The Giftschrank

Inspired by listening to

In German,
Gift = poison
Schrank = case or cabinet

So a Giftschrank is a poison case. In a pharmacy, a Giftschrank is where the controlled substances go. But in a library, its a biohazard zone for information. Somewhere to put books, materials, or other information storage media which is neither completely censored nor completely open access. Somewhere where information can physically be controlled so that only the people the gatekeepers decide can access the material, do.

On the one hand, that is really sounds like censorship to me, at least in a public library. Oh, not complete censorship, i.e. banning. But a form of censorship.

On the other hand, it's the same thing as a special collection in a library. Maybe a different cultural context, between an American special collection and a German Giftshrank, but special collections control access to materials (as do archives by the way). I mean the avowed purposes for all the special collections I've heard about are preventing theft and protecting the physical integrity of the special collection items (most special collection items are old, rare, or both); same stated purposes for archives. Actually in an archive, the items could literally be unique – destroyed or stolen and those items (and their information/historical value) disappear from history.

And we, as a society, try to control information and access to information all the time, both explicitly and with softer methods. Businesses keep proprietary information behind their firewalls all the time. Parents limit access to television shows as well as steer their kids towards some information, by bringing it into the house, which implicitly steers them away from the rest of the firehose of human-generated information. Neither of which even touch on militaries and spy agencies with their operational information (not even glancing at spy agencies and domestic 'intelligence gathering').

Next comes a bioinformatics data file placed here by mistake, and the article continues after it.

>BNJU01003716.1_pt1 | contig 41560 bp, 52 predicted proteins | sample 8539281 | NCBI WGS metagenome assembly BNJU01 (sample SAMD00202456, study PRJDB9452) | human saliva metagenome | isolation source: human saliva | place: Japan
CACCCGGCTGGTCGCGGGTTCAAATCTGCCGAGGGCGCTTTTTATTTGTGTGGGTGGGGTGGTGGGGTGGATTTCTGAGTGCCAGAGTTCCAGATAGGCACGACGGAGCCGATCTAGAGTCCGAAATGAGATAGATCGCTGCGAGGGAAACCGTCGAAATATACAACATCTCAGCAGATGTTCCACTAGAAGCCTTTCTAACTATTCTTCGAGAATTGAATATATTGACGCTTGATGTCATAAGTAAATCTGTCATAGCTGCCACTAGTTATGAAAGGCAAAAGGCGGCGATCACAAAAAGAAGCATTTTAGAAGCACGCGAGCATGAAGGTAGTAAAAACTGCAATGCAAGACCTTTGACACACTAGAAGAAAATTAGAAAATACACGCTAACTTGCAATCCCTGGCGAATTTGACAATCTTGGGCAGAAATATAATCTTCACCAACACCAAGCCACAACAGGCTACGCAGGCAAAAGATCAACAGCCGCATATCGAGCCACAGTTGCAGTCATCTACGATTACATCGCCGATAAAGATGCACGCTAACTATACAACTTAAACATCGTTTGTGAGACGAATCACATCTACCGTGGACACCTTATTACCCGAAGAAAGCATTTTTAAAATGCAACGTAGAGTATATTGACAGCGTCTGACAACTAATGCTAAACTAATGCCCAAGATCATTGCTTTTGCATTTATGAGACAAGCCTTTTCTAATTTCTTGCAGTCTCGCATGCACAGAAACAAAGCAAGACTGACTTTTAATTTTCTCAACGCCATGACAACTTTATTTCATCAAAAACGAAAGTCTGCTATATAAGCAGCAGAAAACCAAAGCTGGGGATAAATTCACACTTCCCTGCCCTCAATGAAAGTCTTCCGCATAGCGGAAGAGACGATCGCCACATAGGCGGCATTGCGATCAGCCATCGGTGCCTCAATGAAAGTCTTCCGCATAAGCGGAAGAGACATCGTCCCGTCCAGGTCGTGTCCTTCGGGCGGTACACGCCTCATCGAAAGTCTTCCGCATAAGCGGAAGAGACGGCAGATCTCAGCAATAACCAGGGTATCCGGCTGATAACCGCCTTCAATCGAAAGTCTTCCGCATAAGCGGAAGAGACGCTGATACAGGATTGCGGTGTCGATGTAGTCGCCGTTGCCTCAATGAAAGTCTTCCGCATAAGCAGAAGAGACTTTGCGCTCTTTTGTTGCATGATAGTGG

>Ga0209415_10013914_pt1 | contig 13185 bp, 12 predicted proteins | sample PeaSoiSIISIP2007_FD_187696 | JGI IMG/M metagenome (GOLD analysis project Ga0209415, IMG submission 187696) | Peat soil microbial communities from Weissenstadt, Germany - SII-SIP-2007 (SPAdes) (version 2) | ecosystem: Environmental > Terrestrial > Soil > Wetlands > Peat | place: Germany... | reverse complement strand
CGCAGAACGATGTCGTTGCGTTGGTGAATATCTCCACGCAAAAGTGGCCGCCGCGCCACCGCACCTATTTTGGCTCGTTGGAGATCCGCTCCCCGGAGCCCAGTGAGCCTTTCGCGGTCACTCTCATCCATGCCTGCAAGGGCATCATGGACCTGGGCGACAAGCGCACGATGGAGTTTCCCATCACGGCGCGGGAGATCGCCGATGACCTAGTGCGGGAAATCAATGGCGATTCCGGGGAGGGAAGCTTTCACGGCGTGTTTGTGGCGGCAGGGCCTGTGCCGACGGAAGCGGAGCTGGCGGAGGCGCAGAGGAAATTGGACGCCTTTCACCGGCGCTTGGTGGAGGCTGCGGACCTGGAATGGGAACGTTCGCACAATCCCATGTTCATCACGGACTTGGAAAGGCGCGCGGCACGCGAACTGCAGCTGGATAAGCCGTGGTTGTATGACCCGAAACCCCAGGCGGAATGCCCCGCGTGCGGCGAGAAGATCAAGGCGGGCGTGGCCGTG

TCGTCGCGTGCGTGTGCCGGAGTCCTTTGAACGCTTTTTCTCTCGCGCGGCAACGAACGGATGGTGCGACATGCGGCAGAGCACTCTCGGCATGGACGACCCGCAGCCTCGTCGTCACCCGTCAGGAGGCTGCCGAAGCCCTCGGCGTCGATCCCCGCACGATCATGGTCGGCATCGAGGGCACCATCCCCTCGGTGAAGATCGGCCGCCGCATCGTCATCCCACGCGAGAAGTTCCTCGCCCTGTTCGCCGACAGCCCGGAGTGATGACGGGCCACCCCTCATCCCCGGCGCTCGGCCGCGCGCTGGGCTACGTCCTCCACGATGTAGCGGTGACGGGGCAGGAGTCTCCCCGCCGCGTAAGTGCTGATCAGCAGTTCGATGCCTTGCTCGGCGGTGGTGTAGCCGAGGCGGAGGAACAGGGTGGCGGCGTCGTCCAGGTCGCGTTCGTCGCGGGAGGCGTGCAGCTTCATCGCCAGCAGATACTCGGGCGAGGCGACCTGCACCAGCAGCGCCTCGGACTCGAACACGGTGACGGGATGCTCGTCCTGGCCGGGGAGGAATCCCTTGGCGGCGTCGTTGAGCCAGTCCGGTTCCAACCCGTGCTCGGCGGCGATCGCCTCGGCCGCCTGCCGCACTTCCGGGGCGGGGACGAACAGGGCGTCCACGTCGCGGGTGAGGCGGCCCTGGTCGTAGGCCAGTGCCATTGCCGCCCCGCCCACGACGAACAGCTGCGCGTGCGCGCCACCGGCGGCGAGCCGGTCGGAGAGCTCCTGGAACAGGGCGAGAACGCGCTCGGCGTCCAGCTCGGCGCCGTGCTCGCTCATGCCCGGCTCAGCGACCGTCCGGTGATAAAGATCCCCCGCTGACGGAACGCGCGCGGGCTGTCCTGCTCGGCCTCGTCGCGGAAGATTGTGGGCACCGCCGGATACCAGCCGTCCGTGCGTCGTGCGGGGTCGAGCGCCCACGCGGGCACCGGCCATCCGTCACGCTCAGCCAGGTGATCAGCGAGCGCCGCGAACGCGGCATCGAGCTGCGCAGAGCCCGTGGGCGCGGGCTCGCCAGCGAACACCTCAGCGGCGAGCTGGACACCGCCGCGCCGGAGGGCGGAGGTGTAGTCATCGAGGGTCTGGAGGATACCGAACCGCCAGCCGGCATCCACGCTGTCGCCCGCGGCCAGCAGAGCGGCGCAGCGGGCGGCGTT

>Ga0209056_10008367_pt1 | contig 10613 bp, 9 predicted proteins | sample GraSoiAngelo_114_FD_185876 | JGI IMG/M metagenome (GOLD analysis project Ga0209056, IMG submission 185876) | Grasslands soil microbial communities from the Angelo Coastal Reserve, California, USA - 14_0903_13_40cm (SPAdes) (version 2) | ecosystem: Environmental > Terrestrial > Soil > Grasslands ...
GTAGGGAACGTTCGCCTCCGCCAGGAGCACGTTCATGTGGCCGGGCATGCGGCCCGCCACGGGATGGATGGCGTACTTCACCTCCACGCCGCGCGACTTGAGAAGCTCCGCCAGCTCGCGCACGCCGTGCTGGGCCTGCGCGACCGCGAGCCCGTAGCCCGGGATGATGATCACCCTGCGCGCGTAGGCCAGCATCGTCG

Total transparency means no privacy and information overload. Information denial limits individuals' agency and ability to make decisions for themselves.

So I guess it all comes down to the gatekeepers – do we, the people, trust them? Are the rules and procedures they use available and transparent? Are they applied consistently? How and when are things moved out from behind the gatekeepers and become publicly available? And how does the general public have a say in that?

How do we ensure trust in the gatekeepers?


And now I need develop a gaming scenario or set piece centered around a Giftschrank in Call of Cthulhu/Delta Green or Eclipse Phase.